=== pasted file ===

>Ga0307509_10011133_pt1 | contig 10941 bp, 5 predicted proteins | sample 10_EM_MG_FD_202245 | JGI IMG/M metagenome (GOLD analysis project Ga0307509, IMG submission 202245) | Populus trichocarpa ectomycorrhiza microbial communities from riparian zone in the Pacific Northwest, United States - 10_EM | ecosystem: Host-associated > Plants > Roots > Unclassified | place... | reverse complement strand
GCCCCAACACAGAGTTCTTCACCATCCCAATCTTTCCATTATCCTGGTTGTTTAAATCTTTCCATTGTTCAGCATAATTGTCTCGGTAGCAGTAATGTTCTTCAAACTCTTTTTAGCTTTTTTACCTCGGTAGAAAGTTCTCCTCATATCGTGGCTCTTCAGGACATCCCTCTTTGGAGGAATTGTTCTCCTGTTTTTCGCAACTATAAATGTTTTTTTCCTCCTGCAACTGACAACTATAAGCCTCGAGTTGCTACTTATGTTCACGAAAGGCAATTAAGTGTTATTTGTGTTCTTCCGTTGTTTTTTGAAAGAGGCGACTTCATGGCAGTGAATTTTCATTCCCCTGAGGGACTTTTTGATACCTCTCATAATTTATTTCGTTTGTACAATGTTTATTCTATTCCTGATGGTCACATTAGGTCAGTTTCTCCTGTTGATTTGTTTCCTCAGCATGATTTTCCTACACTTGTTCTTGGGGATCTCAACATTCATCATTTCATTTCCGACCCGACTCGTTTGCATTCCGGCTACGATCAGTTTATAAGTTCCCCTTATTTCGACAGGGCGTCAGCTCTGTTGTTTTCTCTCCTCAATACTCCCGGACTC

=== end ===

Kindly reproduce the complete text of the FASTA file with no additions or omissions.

>Ga0307509_10011133_pt1 | contig 10941 bp, 5 predicted proteins | sample 10_EM_MG_FD_202245 | JGI IMG/M metagenome (GOLD analysis project Ga0307509, IMG submission 202245) | Populus trichocarpa ectomycorrhiza microbial communities from riparian zone in the Pacific Northwest, United States - 10_EM | ecosystem: Host-associated > Plants > Roots > Unclassified | place... | reverse complement strand
GCCCCAACACAGAGTTCTTCACCATCCCAATCTTTCCATTATCCTGGTTGTTTAAATCTTTCCATTGTTCAGCATAATTGTCTCGGTAGCAGTAATGTTCTTCAAACTCTTTTTAGCTTTTTTACCTCGGTAGAAAGTTCTCCTCATATCGTGGCTCTTCAGGACATCCCTCTTTGGAGGAATTGTTCTCCTGTTTTTCGCAACTATAAATGTTTTTTTCCTCCTGCAACTGACAACTATAAGCCTCGAGTTGCTACTTATGTTCACGAAAGGCAATTAAGTGTTATTTGTGTTCTTCCGTTGTTTTTTGAAAGAGGCGACTTCATGGCAGTGAATTTTCATTCCCCTGAGGGACTTTTTGATACCTCTCATAATTTATTTCGTTTGTACAATGTTTATTCTATTCCTGATGGTCACATTAGGTCAGTTTCTCCTGTTGATTTGTTTCCTCAGCATGATTTTCCTACACTTGTTCTTGGGGATCTCAACATTCATCATTTCATTTCCGACCCGACTCGTTTGCATTCCGGCTACGATCAGTTTATAAGTTCCCCTTATTTCGACAGGGCGTCAGCTCTGTTGTTTTCTCTCCTCAATACTCCCGGACTC